But also, less sunlight leads to seasonal affective disorder (SAD). Cold and dark can get you down.
How do people live up North🥶? Anyway, people you know might need a check-in this winter.
Doctors can treat SAD btw. Sometimes the culprit is lowered levels of vitamin D.
(Plus, a recent study showed vitamin D purportedly protects against cognitive decline and dementia)
Facts & Stats
- Hardest MAGY inbox to land in of the Big-4? Microsoft, 80% inboxing rate (validity webinar)
- 50% of readers hate seeing this in email signatures→ Awards sender has won
- 21% of email readers dislike exclamation marks in messages
*Pre Inbox Mailers Quote Circa 2009… “Bad timing. I got 14 emails from Circuit City the same day my delete button broke. So I did the only reasonable thing. Took my HP laptop out back and set it on fire. Mitchell “Pyro” Mahoney
Are perfectly timed emails possible? Yes. Demo Inbox Mailers to see how it works.
What is “Frequency Illusion?”
You know. But may have never heard what shrinks call it.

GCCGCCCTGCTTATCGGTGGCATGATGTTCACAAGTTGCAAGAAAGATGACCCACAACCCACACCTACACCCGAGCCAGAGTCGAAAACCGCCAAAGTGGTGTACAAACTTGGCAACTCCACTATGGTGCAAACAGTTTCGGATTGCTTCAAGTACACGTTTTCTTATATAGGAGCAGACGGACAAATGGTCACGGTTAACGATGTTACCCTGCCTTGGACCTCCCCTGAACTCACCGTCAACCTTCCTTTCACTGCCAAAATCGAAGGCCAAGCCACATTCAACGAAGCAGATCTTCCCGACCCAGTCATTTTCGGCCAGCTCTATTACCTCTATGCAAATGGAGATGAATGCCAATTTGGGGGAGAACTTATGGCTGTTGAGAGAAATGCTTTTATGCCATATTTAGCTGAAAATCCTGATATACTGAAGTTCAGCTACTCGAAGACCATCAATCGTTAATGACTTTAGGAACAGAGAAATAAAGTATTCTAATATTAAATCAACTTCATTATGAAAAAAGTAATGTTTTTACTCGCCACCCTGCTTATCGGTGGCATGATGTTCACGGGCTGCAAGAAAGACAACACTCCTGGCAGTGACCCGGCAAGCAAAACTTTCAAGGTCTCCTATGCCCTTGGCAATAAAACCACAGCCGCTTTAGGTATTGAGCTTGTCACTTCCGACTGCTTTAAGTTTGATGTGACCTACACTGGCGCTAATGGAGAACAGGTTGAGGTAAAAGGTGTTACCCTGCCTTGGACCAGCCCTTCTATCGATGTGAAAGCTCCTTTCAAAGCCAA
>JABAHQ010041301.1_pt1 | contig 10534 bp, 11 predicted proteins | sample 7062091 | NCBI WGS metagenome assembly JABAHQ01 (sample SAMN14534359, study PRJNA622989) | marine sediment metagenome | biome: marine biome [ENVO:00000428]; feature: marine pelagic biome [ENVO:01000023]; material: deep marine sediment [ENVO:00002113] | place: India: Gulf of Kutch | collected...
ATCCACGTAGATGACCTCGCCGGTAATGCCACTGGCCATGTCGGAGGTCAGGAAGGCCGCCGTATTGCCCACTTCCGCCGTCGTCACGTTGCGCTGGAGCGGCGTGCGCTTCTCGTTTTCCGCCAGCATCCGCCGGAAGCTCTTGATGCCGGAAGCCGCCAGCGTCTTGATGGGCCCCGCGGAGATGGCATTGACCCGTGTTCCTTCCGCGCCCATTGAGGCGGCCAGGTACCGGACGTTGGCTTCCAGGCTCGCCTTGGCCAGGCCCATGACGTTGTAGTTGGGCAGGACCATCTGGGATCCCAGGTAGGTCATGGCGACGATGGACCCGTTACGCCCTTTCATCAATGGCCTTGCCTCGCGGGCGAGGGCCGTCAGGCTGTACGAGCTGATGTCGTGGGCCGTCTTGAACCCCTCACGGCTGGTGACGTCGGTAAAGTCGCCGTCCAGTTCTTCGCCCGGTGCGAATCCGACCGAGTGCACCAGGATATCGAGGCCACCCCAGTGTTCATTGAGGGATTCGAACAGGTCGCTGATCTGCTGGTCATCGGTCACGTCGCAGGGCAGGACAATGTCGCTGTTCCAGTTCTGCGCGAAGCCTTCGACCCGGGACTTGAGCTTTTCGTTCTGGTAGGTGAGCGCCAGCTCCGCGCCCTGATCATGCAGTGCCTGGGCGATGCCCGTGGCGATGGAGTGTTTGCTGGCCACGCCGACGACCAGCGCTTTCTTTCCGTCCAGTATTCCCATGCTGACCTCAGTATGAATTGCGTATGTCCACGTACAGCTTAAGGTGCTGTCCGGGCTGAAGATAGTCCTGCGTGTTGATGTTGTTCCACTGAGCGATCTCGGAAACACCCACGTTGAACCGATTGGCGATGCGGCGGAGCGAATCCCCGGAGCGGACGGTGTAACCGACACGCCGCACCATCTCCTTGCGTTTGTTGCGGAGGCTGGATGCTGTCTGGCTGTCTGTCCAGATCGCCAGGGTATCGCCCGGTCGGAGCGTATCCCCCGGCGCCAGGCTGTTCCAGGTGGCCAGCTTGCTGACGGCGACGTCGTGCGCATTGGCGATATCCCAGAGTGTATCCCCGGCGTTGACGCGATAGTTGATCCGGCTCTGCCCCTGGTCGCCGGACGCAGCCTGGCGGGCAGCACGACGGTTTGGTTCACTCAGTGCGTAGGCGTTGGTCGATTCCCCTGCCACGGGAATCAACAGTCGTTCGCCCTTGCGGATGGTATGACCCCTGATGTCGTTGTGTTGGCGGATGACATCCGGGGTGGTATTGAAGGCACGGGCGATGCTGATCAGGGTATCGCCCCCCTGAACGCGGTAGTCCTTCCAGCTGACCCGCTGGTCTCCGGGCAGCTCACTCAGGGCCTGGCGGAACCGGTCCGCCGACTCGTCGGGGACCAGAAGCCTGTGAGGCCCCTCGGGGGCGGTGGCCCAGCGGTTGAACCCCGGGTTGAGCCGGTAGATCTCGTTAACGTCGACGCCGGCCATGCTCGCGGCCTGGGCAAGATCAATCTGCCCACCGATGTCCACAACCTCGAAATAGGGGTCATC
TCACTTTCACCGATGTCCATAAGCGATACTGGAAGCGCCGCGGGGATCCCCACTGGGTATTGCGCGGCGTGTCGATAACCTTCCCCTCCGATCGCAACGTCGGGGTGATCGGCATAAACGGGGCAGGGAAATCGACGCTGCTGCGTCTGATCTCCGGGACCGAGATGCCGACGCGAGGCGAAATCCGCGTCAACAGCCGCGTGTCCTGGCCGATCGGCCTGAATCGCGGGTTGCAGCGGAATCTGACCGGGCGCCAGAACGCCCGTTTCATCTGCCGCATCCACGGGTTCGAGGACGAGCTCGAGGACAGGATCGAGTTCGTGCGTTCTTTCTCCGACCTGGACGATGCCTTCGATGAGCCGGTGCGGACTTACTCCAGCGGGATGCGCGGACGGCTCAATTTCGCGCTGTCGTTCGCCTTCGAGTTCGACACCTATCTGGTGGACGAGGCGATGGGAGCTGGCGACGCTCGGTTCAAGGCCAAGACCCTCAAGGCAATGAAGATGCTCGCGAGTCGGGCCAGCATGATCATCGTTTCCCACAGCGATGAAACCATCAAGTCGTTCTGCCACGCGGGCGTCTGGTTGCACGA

It’s when you notice the same thing over and over.
Like a red Ford truck if you’re in the market for a red Ford truck.
Or you start seeing ads for surfboards and think Siri and Google are spying on you.
They are. But those ads are more noticeable because your brain is on alert to look for them – because you became interested in surfboards. Your interest happened first.
Keep the Frequency Illusion in mind for your next email.
So your readers’ brains are on the lookout for your offers.
Drained and running out of ideas for your next email campaign? Well, being alive for another full year has worn me out too. But I’m glad to remain, half man, half frazzle.
Since I’ve got more keyboard stamina left than you, I’ve got a quick example of how to repurpose older content for your next email. It’s easy, even if your batteries are low.
So, I wrote a few emails for a voice over artist last year. We started one email with a tidbit about his childhood love of catchy advertisement jingles. Real story, real personable. Do you know how many emails I could write based solely on that topic → catchy jingles?
All I would do is break down that original tidbit. Example starting points:
- Jingles you love to hate
- The psychology of jingles and why they work
- Old tv shows that don’t hold up today
- Ask subscribers what childhood memory nudged them to their career
- Top-5 radio jingles I could enhance with a booming voice
- How you know when you’ve found your dream job
- Stop making these mistakes in your video ads (copy & visuals!)
Your turn. Break down any piece of older content you have. Turn it into a fresh email. All you’re looking for is a starting point. Now get on with it🐇.